Four Christians were arrested for selling audio Bibles this year as part of a government campaign to “eradicate pornography and illegal publications,” according to two watchdog groups.
The four Christians – Fu Xuanjuan, Deng Tianyong, Han Li, and Feng Qunhao – worked at a company, Life Tree Culture Communication Co., Ltd., that was founded in 2011 in the province of Guangdong and sold so-called audio Bible players, according to Bitter Winter, which monitors religious liberty violations in China. The electronic units have the Bible pre-loaded on them.
They were arrested July 2 on charges of “illegal business operations” and have another court hearing Dec. 9, according to International Christian Concern (ICC).
Chinese police and government officials have targeted audio Bible players as part of a nationwide campaign to “eradicate pornography and illegal publications,” Bitter Winter said.
“As per a document issued in 2018 by the government of Changwu county in the northwestern province of Shaanxi, Bible players containing content not approved by the state are also targets of investigations,” Bitter Winter reported.
Fu, the company’s general manager and executive director, could face five years in prison. Deng, the supervisor, and Feng, the technician, face up to three years in prison, according to ICC. Han, the accountant, faces up to 18 months.
“While it is a legally established company that makes audio bible players, in China, if the government wants to criminalize you, it does not need a reason,” ICC said. “The hefty sentences against these Christians are used to scare other Christians so they would not dare to sell Bibles without going through state-sanctioned churches.”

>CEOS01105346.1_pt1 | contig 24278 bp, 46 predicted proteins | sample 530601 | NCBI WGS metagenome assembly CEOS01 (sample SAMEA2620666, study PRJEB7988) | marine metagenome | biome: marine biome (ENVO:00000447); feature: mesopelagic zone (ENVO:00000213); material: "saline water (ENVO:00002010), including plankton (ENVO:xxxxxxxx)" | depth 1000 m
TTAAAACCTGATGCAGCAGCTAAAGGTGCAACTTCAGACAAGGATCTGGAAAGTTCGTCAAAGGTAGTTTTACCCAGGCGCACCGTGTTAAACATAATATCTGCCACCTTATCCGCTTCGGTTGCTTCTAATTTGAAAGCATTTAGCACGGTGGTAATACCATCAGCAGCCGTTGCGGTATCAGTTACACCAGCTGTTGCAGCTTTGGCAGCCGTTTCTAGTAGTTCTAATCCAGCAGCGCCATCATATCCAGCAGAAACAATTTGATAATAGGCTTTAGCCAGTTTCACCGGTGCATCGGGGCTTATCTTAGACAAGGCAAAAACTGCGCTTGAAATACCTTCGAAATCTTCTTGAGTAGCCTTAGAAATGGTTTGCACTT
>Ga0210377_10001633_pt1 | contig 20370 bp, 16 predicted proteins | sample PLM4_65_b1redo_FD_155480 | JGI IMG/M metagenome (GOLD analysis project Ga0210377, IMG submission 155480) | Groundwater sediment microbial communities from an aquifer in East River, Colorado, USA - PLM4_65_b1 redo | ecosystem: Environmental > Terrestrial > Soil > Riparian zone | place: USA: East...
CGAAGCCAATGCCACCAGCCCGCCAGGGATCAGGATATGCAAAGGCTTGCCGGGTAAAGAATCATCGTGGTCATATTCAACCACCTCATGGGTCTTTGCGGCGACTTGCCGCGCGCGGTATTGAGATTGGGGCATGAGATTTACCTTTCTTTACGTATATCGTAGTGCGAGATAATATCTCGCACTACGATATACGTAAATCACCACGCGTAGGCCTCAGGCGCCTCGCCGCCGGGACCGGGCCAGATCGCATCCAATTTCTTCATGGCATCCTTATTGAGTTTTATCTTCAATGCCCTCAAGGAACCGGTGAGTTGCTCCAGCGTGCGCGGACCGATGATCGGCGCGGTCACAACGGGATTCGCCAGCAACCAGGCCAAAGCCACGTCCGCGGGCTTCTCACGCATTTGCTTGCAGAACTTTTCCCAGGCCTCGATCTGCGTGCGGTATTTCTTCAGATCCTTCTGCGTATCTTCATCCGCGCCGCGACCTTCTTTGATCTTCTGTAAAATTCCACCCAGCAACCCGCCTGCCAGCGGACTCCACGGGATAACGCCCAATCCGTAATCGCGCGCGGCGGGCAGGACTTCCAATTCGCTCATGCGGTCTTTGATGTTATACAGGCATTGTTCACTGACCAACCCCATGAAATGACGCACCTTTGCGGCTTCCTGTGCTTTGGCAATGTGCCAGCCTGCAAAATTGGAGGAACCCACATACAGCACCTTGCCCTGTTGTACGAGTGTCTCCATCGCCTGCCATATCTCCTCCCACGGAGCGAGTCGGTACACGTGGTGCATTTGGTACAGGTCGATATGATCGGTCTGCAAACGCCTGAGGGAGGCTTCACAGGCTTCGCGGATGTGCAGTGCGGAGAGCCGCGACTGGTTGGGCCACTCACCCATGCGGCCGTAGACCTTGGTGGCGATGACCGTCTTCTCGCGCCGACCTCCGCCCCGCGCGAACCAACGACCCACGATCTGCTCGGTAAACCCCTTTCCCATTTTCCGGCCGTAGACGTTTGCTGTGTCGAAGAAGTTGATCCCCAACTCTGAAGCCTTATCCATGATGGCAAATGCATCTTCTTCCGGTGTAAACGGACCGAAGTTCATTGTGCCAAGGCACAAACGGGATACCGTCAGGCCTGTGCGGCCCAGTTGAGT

The arrest of the four Christians is not an isolated case, Bitter Winter said.
Another Christian in Guangdong said police investigated him because he had bought an audio Bible player online.
“The police found the believer’s personal information on the company’s sales list,” Bitter Winter reported. “They searched his home and questioned him repeatedly on the player’s whereabouts.”
Elsewhere, a deacon in the province of Zhejiang was investigated for buying multiple audio Bible players and was told not to distribute them to Christians again.
Photo courtesy: ©Bitter Winter
Michael Foust has covered the intersection of faith and news for 20 years. His stories have appeared in Baptist Press, Christianity Today, The Christian Post, the Leaf-Chronicle, the Toronto Star and the Knoxville News-Sentinel.